Everything solid vanishes in the air
225 × 157 mm
The complex paradox that unites utopia and reality, innovation and capitalism, is dealt with under the heading All that is solid vanishes into thin air (Todo lo sólido se desvanece en el aire). The starting point is a famous quote by Karl Marx. A thought that political scientist and urbanist Marshall Berman envisioned as the possibility of understanding 'the modern' as a consequence of a certain conception of life encouraged by capitalism, in which 'innovation' encourages the expansion of human desires beyond limits. Berman traced some of the humanist and spiritual sources of modernity - Baudelaire, Le Corbusier, Goethe - to show that progress forces us to assume mutations and abolish the limits of canon, geography or morality. Sofia Jack visits places that incarnated modern rationality to investigate its reverse side, and how the human factor - desires, fears and affections - cracks an idea of reason and order that becomes utopia.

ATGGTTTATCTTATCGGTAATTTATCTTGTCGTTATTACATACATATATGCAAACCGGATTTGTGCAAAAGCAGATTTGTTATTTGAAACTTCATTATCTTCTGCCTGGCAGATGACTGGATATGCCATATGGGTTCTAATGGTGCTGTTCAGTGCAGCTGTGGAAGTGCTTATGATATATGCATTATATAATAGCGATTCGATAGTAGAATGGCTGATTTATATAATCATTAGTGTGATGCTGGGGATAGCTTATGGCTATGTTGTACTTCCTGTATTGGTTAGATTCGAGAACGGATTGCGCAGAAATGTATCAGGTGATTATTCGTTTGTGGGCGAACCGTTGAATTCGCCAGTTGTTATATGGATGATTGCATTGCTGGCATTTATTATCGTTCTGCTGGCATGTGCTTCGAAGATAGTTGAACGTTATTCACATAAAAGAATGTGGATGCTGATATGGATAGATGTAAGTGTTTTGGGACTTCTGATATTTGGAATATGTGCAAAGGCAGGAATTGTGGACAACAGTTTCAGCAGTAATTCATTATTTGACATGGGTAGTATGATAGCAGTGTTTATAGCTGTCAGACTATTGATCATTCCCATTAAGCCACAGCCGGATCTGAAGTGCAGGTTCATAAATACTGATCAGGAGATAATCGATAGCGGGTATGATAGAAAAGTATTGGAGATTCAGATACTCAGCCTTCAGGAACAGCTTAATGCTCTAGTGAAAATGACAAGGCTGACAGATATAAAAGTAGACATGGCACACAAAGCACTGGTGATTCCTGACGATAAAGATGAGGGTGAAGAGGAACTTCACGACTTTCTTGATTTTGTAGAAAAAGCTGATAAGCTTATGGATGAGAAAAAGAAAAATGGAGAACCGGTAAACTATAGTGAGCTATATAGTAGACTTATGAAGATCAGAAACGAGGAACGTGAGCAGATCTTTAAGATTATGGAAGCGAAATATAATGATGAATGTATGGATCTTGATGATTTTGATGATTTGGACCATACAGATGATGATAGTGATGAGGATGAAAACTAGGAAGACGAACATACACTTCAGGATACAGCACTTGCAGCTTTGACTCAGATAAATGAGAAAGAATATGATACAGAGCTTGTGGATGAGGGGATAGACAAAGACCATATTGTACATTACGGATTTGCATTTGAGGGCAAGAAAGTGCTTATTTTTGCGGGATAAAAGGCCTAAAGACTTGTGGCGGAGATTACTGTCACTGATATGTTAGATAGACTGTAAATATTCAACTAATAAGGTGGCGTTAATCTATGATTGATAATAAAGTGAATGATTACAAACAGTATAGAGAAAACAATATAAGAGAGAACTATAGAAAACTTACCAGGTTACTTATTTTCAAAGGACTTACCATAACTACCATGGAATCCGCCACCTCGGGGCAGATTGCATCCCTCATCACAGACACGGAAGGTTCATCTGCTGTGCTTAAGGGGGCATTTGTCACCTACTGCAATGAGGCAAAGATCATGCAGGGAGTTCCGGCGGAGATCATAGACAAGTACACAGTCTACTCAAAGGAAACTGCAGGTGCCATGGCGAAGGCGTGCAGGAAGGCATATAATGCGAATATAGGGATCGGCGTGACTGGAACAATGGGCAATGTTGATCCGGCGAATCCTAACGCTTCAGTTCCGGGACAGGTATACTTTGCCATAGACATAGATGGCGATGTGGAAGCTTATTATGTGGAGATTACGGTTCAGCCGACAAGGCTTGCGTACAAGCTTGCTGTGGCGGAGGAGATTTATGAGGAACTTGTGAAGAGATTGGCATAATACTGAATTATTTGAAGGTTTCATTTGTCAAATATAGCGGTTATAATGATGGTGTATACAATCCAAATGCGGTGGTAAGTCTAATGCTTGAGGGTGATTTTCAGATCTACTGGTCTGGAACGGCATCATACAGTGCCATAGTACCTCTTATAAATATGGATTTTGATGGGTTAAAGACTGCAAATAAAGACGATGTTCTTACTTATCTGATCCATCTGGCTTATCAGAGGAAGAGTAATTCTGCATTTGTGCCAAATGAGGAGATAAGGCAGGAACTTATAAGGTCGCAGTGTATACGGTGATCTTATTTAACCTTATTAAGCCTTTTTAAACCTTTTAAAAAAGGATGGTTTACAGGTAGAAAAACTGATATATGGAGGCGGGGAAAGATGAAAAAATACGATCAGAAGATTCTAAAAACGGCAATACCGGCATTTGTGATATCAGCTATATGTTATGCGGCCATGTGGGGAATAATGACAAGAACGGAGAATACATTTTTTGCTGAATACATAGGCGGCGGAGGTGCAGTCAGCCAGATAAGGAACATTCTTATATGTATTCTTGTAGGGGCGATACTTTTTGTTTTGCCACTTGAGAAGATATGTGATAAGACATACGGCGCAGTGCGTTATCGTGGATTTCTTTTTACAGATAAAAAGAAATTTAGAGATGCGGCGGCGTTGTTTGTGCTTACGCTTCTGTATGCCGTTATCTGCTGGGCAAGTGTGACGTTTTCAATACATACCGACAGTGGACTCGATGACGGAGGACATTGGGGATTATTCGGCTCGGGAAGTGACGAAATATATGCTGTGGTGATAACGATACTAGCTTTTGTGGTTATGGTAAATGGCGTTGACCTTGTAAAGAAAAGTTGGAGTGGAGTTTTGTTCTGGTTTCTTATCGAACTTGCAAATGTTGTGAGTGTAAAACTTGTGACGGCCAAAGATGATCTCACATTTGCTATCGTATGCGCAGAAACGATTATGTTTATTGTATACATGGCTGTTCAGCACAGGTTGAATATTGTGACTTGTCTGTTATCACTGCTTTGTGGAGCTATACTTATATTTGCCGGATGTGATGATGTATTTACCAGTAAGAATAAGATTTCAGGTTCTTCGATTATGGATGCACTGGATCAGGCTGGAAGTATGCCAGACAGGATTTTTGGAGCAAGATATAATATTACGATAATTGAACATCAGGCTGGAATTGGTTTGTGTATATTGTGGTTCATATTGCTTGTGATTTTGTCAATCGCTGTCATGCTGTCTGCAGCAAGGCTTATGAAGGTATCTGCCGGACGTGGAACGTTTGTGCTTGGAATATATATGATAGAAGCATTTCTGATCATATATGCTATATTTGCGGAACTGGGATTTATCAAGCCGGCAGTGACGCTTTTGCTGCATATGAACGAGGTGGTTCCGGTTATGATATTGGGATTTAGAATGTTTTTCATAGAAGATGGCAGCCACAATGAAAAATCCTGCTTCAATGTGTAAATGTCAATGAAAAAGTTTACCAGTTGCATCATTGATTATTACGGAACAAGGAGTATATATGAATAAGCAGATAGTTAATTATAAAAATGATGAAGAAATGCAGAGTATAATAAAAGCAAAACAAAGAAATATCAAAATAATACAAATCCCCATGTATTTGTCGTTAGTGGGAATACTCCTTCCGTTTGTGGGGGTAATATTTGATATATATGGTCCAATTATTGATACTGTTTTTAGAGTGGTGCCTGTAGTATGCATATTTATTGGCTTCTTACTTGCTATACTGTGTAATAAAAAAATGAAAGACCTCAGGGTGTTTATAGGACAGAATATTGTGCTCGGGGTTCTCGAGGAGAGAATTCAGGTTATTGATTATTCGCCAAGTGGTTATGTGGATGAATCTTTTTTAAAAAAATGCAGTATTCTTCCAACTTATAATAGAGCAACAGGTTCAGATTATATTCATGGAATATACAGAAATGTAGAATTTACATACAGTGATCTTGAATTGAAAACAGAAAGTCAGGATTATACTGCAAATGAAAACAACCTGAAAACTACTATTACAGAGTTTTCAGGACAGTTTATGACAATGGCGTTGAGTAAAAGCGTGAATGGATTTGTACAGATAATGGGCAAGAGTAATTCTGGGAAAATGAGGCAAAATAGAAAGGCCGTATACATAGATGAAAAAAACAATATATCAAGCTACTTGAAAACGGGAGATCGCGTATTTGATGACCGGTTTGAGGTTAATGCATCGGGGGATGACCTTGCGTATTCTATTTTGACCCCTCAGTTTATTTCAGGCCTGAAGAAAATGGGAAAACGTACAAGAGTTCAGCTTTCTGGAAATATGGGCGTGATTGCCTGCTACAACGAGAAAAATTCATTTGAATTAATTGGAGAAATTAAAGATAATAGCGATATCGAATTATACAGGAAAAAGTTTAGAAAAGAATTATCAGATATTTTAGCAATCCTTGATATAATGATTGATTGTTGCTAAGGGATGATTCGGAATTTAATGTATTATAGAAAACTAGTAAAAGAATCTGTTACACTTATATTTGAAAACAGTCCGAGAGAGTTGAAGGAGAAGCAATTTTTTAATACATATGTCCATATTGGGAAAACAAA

Certainly, it may seem paradoxical to recognise a Karl Marx admiring capitalist innovation. But it is not. The incessant and insatiable need for growth encourages the expansion of human desires beyond the established. In some of the drawings in this series, we find emblematic places of the architectural avant-garde of the last century; spaces of rationalist architecture in which he develops a psychological, emotional and affective fact, as a mirror of a personal and non-transferable life story. Others represent intimate spaces in which life develops as a reflection of the psyche of its inhabitant, or objects capable of adapting to the needs of the inhabitant and his or her environment. In all of them, we will recognise the inhabited space as a sign of transformation and change.